Creative Writing Curriculum

Discussion in 'Education and Academia' started by Iceblink, Aug 17, 2004.

  1. Iceblink

    Iceblink Member

    Joined:
    Oct 11, 1999
    Location:
    Chicago
    Club:
    Chicago
    Country:
    United States
    I'll make this short, since I'm doing ok in creating this curriculum for the upcoming school year. I just want to make sure I'm not missing anything!

    I'd like to hear from teachers and students in this one.... and teachers as former students... and students as future teachers... and... hehe.

    What do you think absolutely needs to be covered in a creative writing course?

    Do you have any lesson plans or methods that work particularly well for a certain topic?

    Students, what have you done in creative writing classes that you've enjoyed or that have helped you develop as writers.

    Now that I think about it... writers should chime in too! Where's Irvine? It'd be great to hear from a published writer about what he thinks people should know.


  2. Chicago1871

    Chicago1871 New Member

    Joined:
    Apr 21, 2001
    Location:
    The City
    For me, I think writing is a gift, and if you have the right classes and teachers this gift can be nurtured. It's sad really, I've only been out of school for a little over a year, and I can't recall anything I did in English/Rhetoric courses in College, let along High School. 23 is old. Damn.
  3. bojendyk

    bojendyk New Member

    Joined:
    Jan 4, 2002
    Location:
    South Loop, Chicago
    I have an MFA from the Writer's Workshop (poetry). I don't have any experience teaching young 'uns, but I will say this. If you have students who take an interest in poetry, drill into them the necessity of learning form. If they're resistant, tell 'em that form is one way of "getting away" from the decisions one is most likely to usually make. It forces a person to choose different syntax and different diction.

    Forcing form on a bunch of students who have only a mild interest in poetry, however, will probably provoke a classroom uprising. ;)
  4. Dr. Wankler

    Dr. Wankler Member+

    Joined:
    May 2, 2001
    Location:
    The Electric City
    Club:
    Chicago Fire
    http://www.twc.org

    Here be the website for the legendary Teachers and Writers Collaborative, founded by Kenneth Koch or some other New York poet and a bunch of other people. Tons of resources here, some of which you'll want to shell out for, others of which you might want to get your school to buy (well, I almost kept a straight face typing that one ;) ) Anyway, TWC is, besides the haiku of course, the English teacher's best friend.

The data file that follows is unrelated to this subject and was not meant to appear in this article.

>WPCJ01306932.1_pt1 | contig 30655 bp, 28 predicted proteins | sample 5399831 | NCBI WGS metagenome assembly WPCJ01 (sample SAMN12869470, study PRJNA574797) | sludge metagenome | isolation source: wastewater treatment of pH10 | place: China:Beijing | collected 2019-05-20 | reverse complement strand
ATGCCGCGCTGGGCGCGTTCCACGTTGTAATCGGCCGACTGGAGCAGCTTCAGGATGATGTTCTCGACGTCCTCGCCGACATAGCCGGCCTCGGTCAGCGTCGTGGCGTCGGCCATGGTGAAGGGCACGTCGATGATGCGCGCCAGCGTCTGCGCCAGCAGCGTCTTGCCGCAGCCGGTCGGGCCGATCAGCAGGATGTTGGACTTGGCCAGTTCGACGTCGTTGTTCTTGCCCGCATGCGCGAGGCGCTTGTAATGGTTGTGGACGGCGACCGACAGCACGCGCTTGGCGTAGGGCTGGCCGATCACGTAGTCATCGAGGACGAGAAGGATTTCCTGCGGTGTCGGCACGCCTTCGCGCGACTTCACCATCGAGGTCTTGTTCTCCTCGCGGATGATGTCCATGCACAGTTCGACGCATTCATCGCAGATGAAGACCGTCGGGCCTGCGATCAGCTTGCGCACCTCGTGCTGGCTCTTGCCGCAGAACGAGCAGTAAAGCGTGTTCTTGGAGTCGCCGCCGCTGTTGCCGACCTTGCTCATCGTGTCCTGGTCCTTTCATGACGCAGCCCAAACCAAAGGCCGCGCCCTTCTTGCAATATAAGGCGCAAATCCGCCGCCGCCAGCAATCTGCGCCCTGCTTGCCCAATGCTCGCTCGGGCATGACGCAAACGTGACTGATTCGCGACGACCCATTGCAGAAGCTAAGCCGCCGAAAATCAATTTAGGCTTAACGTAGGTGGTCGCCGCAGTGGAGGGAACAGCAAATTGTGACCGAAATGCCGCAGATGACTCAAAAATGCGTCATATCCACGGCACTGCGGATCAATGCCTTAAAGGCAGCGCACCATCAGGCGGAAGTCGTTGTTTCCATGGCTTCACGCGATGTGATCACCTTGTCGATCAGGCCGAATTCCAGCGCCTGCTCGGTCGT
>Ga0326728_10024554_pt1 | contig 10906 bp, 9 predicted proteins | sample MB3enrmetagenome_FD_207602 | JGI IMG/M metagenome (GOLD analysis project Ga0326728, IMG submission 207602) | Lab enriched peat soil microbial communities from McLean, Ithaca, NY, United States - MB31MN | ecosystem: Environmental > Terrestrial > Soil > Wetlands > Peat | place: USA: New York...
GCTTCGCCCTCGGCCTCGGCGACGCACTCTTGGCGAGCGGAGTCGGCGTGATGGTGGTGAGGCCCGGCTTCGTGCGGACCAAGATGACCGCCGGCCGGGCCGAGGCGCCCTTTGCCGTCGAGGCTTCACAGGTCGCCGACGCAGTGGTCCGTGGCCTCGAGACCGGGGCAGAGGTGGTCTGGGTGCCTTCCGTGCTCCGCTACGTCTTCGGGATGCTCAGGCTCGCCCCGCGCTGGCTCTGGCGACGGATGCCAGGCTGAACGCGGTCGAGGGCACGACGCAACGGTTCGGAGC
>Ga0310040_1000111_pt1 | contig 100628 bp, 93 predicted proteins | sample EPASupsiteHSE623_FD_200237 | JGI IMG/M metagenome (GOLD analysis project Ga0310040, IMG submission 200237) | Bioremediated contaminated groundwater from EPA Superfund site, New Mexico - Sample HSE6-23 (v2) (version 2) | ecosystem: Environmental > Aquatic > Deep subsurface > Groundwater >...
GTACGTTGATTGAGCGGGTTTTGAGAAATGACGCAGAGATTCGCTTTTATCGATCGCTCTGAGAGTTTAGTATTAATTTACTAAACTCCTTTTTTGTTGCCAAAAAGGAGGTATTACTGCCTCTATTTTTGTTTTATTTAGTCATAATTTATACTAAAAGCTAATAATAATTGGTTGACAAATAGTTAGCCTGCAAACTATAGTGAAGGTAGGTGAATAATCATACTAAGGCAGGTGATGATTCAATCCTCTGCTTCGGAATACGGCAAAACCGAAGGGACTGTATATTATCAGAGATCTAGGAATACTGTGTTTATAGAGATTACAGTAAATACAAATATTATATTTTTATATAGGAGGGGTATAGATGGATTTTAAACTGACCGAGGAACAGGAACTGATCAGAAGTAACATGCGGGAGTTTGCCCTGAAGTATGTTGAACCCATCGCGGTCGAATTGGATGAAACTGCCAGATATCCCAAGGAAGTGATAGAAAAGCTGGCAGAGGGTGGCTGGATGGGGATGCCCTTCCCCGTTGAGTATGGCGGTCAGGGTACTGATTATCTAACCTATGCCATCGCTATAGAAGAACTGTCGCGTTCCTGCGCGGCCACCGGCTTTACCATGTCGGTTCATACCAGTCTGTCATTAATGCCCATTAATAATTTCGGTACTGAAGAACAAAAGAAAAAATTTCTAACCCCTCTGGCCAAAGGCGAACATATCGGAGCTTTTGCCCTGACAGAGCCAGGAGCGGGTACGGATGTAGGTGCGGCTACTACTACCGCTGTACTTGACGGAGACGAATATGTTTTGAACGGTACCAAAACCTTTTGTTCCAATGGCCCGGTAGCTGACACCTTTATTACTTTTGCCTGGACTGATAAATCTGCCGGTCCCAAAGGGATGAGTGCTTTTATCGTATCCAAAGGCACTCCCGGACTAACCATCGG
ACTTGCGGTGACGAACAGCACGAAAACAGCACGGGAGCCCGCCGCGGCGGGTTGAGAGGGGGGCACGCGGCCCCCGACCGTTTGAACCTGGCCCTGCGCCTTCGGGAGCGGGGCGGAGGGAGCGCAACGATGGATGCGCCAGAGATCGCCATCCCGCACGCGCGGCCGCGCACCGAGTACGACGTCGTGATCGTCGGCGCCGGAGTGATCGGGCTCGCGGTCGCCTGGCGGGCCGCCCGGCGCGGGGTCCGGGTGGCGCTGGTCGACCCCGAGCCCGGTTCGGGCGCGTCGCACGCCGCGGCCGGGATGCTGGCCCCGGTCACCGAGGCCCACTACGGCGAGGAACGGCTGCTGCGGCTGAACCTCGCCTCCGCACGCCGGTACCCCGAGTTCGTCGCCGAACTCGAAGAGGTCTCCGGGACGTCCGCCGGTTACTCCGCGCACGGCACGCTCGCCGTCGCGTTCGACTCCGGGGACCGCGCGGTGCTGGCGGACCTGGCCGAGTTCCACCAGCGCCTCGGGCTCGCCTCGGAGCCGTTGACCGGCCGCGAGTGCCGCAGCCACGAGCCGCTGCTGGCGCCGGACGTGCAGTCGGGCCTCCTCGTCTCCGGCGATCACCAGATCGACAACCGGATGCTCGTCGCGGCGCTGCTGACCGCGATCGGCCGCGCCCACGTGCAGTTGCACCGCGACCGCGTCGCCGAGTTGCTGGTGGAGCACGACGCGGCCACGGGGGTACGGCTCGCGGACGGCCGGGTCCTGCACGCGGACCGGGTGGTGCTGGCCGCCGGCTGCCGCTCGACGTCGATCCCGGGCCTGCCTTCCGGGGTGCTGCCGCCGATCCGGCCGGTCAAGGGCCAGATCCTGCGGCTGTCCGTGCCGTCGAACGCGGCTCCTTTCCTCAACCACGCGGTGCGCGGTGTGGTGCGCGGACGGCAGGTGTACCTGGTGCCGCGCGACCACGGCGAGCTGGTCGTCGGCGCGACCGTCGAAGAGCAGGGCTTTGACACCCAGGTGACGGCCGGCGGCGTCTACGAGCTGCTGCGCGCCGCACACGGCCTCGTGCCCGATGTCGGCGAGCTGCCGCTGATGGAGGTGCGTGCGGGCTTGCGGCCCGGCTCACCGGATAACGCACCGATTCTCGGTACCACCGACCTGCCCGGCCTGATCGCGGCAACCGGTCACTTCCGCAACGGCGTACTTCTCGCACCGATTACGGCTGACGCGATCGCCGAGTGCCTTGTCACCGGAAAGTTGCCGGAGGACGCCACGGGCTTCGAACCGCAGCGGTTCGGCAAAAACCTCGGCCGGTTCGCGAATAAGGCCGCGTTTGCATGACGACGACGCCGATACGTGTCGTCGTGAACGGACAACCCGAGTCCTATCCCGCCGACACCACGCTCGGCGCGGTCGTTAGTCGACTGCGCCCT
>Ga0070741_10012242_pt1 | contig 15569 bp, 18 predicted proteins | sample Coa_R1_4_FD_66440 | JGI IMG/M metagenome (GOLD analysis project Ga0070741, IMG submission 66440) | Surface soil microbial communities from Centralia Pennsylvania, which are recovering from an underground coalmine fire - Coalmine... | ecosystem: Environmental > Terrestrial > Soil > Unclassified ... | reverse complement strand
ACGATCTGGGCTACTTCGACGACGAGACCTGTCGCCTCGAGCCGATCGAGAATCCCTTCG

Oh, here's a direct link to their writenet page, which I found pretty useful last time I taught jr and sr high kids.

    http://www.twc.org/forums/index.html


  5. Jacen McCullough

    Jacen McCullough Member

    Joined:
    Nov 23, 1998
    Location:
    Maryland
    I've designed curriculums for creative writing classes numerous times in my head, trying to find the perfect CW class. I've been a student in so many poorly designed writing courses, so I basically just try to avoid the mistakes in the courses I've experienced.

    I would cover every genre of writing (whether they like it or not :)), such as poetry (both form and prose poetry), drama, short fiction etc. I figure I would start with a relatively new type of writing: creative non-fiction. This would give the class the chance to get their feet wet without having to come up with anything completely fictional, and I think it could help them find their voice.

    After covering each genre (showing the class examples of each and having each student create at least two "polished" works of their own) I would then have each student determine the genre they would prefer to work with. They would then work on creating more "polished" works in that genre, receiving more specialized instruction and feedback for that form. (I used to hate it when I would get professors who obviously loved poetry spend the vast majority of a CW course on poetry.)

    I would grade the course via a portfolio handed in at the end of the year. The portfolio would have at least two polished examples of each form, along with rough drafts, as well as a number (say, 5 or so) of polished works in their chosen form.

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